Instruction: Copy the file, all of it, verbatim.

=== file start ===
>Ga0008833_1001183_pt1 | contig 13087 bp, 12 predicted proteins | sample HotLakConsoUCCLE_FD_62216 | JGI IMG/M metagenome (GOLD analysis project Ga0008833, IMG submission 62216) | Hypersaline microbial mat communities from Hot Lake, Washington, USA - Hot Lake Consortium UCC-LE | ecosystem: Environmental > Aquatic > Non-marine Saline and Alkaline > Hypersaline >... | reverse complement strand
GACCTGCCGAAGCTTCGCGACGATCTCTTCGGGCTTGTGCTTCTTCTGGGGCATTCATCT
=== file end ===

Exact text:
>Ga0008833_1001183_pt1 | contig 13087 bp, 12 predicted proteins | sample HotLakConsoUCCLE_FD_62216 | JGI IMG/M metagenome (GOLD analysis project Ga0008833, IMG submission 62216) | Hypersaline microbial mat communities from Hot Lake, Washington, USA - Hot Lake Consortium UCC-LE | ecosystem: Environmental > Aquatic > Non-marine Saline and Alkaline > Hypersaline >... | reverse complement strand
GACCTGCCGAAGCTTCGCGACGATCTCTTCGGGCTTGTGCTTCTTCTGGGGCATTCATCT